because of Mother's continued relationship with
Child's father, who had been convicted of abusing
Mother's older children. The GAL noted that DCFS was in
the process of terminating reunification services for Mother
and her three older children and considering changing their
permanency goal to adoption, and asked the juvenile court to
remove or transfer custody of Child because she was a
The juvenile court set an evidentiary hearing on the
GAL's motion for June 27, 2017. In preparation for that
hearing, the GAL designated as expert witnesses the three
therapists who had previously submitted letters to the court.
Prior to the hearing, Mother and the Tribe moved to strike
the GAL's motion to transfer custody, arguing that the
GAL had failed to designate an expert witness who was
qualified as required by ICWA and the BIA regulations;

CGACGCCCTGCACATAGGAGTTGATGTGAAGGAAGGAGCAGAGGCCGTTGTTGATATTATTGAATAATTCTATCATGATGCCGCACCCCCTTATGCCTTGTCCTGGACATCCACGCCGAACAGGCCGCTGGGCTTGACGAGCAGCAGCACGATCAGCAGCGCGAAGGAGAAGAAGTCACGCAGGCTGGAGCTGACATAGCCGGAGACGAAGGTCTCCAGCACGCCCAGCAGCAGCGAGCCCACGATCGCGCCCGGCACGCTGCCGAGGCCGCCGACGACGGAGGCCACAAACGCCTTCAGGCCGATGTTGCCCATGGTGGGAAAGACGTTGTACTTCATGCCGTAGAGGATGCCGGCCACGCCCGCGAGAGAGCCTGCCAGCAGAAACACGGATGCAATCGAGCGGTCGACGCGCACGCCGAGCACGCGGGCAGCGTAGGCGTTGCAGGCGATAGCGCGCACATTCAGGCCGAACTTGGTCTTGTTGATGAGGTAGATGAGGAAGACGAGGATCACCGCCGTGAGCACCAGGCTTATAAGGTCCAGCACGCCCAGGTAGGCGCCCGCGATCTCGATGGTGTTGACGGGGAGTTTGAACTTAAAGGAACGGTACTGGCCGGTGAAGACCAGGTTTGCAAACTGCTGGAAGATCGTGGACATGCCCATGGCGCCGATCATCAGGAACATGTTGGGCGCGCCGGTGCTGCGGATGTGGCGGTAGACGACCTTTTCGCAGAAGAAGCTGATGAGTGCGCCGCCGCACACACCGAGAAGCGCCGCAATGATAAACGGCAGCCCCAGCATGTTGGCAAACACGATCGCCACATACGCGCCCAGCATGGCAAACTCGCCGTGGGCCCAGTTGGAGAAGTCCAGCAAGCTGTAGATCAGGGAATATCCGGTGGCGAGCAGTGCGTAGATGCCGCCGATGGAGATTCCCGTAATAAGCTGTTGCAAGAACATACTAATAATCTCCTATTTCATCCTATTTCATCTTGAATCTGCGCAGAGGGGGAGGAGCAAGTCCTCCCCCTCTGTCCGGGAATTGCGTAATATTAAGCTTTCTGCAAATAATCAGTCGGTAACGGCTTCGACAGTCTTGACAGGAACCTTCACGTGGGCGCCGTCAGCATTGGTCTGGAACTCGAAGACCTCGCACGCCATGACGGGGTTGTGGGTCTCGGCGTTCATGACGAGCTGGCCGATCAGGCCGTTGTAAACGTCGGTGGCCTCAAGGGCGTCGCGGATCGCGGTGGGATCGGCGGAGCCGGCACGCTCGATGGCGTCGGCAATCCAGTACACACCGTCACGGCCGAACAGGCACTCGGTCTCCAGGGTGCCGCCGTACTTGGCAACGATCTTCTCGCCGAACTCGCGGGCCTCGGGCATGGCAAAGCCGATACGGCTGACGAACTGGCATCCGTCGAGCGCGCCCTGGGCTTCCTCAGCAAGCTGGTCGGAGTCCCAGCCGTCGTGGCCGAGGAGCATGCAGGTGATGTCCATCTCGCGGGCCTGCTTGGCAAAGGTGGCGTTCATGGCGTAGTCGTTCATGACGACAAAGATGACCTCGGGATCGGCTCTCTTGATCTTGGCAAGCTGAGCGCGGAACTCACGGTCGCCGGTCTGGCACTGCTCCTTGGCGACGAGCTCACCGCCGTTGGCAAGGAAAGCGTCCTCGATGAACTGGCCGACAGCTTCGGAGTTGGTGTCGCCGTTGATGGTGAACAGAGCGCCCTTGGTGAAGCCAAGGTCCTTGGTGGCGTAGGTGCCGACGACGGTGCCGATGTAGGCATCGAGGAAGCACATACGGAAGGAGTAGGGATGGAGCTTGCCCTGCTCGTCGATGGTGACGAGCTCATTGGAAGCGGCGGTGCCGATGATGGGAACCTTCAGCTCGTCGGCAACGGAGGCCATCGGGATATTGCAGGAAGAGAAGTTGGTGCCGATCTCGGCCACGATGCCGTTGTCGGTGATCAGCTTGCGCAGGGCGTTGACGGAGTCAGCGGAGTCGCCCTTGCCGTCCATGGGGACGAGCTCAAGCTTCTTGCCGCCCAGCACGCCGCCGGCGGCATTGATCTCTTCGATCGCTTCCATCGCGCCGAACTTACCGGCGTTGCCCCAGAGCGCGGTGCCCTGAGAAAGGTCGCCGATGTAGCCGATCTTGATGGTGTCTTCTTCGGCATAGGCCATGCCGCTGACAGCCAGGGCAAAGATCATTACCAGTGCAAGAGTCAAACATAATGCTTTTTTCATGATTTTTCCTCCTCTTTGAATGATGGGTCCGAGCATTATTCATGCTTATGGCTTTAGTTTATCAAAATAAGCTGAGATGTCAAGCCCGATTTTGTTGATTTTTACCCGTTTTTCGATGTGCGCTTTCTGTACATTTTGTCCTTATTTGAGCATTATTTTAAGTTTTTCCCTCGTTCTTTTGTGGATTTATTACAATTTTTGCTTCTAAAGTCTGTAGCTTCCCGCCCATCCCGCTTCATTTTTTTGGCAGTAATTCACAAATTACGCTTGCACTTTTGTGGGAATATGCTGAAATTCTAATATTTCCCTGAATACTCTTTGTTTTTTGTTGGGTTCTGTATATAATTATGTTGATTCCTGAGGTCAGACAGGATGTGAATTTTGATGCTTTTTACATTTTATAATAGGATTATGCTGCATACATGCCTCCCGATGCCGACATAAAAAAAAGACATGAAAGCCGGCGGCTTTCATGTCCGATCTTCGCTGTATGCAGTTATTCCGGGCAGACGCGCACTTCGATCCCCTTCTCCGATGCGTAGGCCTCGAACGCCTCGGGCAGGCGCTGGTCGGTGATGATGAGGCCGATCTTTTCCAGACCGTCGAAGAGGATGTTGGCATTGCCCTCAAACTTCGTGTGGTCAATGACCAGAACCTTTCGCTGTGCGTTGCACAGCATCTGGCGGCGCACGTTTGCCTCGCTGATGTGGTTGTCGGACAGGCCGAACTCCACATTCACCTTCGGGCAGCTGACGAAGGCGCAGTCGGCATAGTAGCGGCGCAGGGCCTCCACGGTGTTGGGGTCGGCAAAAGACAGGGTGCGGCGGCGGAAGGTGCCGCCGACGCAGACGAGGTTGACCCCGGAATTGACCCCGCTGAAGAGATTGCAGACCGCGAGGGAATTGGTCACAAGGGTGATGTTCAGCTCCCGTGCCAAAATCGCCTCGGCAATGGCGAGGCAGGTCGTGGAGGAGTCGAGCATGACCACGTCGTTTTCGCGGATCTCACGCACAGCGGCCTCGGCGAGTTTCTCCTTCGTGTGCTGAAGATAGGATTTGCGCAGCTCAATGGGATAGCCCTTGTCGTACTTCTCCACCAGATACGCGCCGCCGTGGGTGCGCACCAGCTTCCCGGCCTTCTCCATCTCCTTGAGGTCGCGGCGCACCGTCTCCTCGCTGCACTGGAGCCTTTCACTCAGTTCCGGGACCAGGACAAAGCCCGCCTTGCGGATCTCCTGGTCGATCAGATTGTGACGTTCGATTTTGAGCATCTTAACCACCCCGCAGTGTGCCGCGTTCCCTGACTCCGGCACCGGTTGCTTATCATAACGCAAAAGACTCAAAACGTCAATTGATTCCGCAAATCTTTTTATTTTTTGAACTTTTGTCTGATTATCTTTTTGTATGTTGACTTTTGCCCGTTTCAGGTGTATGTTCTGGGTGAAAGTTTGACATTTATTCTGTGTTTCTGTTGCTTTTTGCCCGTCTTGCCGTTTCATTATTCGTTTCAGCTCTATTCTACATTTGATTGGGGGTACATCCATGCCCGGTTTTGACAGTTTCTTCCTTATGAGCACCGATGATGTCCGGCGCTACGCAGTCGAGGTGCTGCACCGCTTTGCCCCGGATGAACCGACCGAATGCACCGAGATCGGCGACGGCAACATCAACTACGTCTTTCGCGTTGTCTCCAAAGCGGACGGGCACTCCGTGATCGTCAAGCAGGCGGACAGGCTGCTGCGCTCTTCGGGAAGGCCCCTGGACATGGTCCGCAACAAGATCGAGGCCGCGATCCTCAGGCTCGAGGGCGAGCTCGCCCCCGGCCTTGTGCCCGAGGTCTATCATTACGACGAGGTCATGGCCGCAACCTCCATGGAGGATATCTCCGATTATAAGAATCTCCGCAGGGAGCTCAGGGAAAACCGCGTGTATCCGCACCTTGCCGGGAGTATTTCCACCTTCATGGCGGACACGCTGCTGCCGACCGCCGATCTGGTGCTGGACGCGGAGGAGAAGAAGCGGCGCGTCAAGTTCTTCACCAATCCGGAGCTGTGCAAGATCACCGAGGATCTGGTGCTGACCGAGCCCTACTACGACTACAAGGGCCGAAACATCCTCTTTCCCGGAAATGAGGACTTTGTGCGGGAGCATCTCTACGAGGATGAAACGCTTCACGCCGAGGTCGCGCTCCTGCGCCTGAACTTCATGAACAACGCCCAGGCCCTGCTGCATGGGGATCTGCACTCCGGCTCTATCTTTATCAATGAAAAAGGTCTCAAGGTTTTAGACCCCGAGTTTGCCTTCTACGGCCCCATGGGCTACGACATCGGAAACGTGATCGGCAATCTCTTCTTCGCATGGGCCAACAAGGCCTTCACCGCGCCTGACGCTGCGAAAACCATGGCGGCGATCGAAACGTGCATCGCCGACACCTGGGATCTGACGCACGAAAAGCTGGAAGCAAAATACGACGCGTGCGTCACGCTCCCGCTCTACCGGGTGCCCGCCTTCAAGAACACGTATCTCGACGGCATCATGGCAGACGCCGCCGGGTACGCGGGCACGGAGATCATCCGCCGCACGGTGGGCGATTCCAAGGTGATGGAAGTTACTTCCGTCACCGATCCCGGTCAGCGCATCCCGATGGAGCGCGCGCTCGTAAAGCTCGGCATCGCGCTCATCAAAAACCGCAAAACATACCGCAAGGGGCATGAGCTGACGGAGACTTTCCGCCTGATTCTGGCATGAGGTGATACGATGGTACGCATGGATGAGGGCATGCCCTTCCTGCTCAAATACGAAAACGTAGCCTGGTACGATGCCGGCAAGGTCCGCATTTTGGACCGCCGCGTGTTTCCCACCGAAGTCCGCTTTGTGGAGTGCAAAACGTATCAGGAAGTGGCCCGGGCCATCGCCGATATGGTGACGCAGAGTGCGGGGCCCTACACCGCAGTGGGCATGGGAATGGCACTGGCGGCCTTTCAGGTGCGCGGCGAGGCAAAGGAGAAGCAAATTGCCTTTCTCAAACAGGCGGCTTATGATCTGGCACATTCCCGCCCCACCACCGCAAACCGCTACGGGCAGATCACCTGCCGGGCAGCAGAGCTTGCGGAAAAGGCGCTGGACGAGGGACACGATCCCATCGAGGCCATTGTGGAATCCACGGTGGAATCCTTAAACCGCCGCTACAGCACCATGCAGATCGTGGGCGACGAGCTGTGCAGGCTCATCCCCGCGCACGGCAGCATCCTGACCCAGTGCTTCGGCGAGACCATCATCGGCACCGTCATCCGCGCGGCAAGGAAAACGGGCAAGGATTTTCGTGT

specifically, the GAL had failed to designate an expert who
could testify about the prevailing social and cultural
standards of the Tribe as required by the BIA regulations. 25
C.F.R. § 23.122(a) (2016). Mother and the Tribe also
objected to the testimony of two of the therapists on the
ground that Mother's therapist-patient privilege rendered
their testimony inadmissible.
The GAL argued that since ICWA does not explicitly define
what qualifies a witness as an expert, the juvenile court had
"discretion to determine whether a witness has adequate
qualifications to provide the proffered testimony."
Although the three therapists were not qualified to testify
regarding tribal cultural standards, the GAL asserted that
the court was not bound by the BIA regulations and urged the
court to qualify the therapists as expert witnesses anyway
based on their qualification "to testify regarding
whether the child's continued custody by the parent . . .
is likely to result in serious emotional or physical damage